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Africa

Paris 'may have provided a spark' for Mali attack

On Friday morning gunmen attacked the Radisson Blu hotel in the Malian capital, Bamako, taking 170 guests and staff hostage. Malian special forces stormed the hotel to free the captives. Several people were killed.

The attack on the Radisson Blu hotel in Mali's capital Bamako came one week after the multiple attacks in Paris claimed by the "Islamic State" (IS) group. However, William Assanvo, West Africa researcher with the Institute of Security Studies in Dakar, said in an interview with DW, "The terrorist threat in Mali has its own dynamics and is not directly linked to what is happening in the Middle East with the organization "Islamic State." Jihadism in Mali has its own agenda."

Mali is no stranger to attacks by militant Islamists. Friday's shooting in the Radisson complex follows a hotel siege and hostage-taking in the central Malian town of Sevare in August this year, when four soldiers, five UN workers and four attackers were killed. In March, masked gunmen opened fire inside a Bamako restaurant frequented by foreigners, killing five people.

Mali Geiselnahme Hotel in Bamako

A freed hostage is carried to safety

Paul Melly, Associate Fellow with the Africa Program at UK think tank Chatham House, thinks it is "pretty likely" that the events in Paris and the siege in the suburb of Saint-Denis "may have provided a spark for the people who have carried out this attack, for them to choose this particular moment. They may hope to catch attention and get more momentum." However, Melly added, the roots of the attack "can't necessarily be linked to Paris since there have been three or four years of pretty steady jihadist activity in Mali."

"Over the last year in particular attacks have moved from the north down into the center and the south of the country, including Bamako, earlier this year," he said, referring to the restaurant shooting in March.

The Paris attacks sparked fresh debate about the preparedness of security forces to deal with terrorist threats and the effectiveness of intelligence sharing between governments. "I think a lot is being done to have the security apparatus [in Sahel countries] better trained to give them the capacity to face the terrorist threat," Assanvo said. But, he added, no matter how well trained and well equipped a country's security force may be, "this will not prevent that country from witnessing a terrorist attack."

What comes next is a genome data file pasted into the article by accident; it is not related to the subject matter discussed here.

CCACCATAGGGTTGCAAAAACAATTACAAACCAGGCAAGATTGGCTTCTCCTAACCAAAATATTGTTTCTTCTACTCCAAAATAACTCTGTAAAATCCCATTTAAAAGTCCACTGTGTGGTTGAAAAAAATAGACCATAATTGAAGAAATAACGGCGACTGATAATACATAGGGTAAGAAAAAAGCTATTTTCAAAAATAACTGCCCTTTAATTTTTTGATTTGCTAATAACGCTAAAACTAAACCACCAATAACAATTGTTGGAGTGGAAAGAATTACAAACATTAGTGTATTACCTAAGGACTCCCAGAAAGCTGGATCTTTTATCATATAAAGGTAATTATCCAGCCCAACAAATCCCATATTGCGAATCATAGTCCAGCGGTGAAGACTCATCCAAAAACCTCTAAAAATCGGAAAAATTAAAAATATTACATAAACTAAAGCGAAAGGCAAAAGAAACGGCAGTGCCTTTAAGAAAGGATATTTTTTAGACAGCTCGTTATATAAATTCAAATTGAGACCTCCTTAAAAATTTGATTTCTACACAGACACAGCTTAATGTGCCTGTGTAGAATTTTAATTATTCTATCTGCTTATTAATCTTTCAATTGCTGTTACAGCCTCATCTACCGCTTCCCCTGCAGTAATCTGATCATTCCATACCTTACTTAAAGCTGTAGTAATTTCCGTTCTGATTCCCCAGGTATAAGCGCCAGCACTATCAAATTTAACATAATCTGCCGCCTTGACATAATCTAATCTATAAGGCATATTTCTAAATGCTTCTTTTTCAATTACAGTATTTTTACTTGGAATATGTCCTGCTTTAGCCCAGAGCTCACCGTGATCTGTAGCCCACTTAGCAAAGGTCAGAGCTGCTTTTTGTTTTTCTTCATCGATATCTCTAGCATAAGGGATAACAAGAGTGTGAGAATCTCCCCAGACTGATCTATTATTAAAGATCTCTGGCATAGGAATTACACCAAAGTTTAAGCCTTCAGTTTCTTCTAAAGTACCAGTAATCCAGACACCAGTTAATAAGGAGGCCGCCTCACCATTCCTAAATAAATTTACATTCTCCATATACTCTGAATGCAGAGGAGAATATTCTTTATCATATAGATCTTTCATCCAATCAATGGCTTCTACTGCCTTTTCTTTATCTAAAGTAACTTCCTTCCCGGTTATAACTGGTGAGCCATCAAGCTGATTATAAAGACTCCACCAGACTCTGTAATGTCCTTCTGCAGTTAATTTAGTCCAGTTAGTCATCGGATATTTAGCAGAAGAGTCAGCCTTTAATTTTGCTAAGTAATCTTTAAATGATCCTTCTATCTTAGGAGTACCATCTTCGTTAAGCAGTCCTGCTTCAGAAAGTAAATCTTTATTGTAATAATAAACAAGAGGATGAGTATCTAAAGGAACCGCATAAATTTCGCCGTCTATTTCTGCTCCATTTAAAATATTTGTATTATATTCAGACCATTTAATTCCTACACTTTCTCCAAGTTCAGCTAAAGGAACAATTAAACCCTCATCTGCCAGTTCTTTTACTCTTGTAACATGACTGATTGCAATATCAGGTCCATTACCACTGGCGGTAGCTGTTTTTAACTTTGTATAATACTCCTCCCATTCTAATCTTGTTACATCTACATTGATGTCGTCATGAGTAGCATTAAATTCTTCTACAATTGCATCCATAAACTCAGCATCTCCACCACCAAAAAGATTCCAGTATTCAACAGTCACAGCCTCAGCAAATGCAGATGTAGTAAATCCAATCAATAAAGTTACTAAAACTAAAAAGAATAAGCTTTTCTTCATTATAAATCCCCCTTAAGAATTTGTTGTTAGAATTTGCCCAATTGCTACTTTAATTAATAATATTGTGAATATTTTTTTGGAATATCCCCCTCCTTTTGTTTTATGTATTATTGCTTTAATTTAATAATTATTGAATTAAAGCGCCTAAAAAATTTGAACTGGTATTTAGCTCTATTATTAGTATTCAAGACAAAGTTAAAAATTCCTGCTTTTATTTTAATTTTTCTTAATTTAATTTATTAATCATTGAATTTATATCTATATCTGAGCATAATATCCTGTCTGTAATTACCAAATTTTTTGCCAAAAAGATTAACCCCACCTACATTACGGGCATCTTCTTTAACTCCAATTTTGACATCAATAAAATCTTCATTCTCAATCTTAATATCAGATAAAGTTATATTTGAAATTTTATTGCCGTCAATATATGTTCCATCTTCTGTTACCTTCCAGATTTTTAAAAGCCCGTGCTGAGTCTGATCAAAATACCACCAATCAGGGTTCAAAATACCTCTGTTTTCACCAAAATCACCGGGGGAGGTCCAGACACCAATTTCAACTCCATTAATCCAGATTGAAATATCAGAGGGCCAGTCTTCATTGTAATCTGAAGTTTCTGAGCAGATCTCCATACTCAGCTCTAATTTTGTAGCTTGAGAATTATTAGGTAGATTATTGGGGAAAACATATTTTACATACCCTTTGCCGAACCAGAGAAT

Terrorists aiming to 'destabilize the south'

The Radisson Blu is a luxury hotel situated in the center of Bamako. Up to now it had enjoyed a reputation as the city's safest hotel and was a popular meeting place for international delegations, diplomats and members of the business community. "The best protection for us was the lack of professionalism on the part of the terrorists," said Jan Henrik Fahlbusch, bureau head of the Friedrich Ebert Foundation (FES) think tank in Bamako. But Friday's attack had demonstrated a more professional modus operandi, he said. William Assanvo is not convinced of this. "There is a proliferation of arms in the area so it did not require too much preparation for such an attack," he said.

Various groups in Mali have an interest in destabilizing the country. The terror groups profit from insecurity as it enables them to pursue illegal activites such as drug smuggling and human trafficking. National and international military missions in the country are a thorn in the side of these armed groups. "The terrorists regard these missions as their enemy," Fahlbusch said, and this is one reason why attacks are often carried out in places frequented by Westerners. However, Fahlbusch added, Friday's attack at the Radisson hotel was also aimed at "destabilizing the south and bringing terror to the relatively calm capital."

Mali's President Ibrahim Boubacar Keita

President Ibrahim Boubacar Keita interrupted a visit to Chad to return to Mali

Melly mentions another domestic factor that could have led jihadists in Mali to want to mount an attack at this time, namely the Algiers peace agreement between the Malian government and non-jihadist groups that were fighting for autonomy or independence in the north. That agreement has begun to be implemented. "Over the last few months the armed groups and the government had been engaged in really trying to make it work and so that is a shift in political momentum towards greater stability in the north of Mali. The jihadists may have wanted to kick back against that," Melly said.

On Friday evening a group called Al-Murabitoun, which is allied to al Qaeda and has close ties to other groups, claimed responsibility for the attack on the Radisson Blu in Bamako. The same group carried out the attacks in Mali in March and August. "Its members are mainly Tuaregs and Arabs from northern Mali, from the region around Timbuktu, Gao and Kidal," said Katja Müller, head of the FES in Bamako. She said the group recruited many members from Algeria and Tunisia.

Gwendolin Hilse contributed to this report

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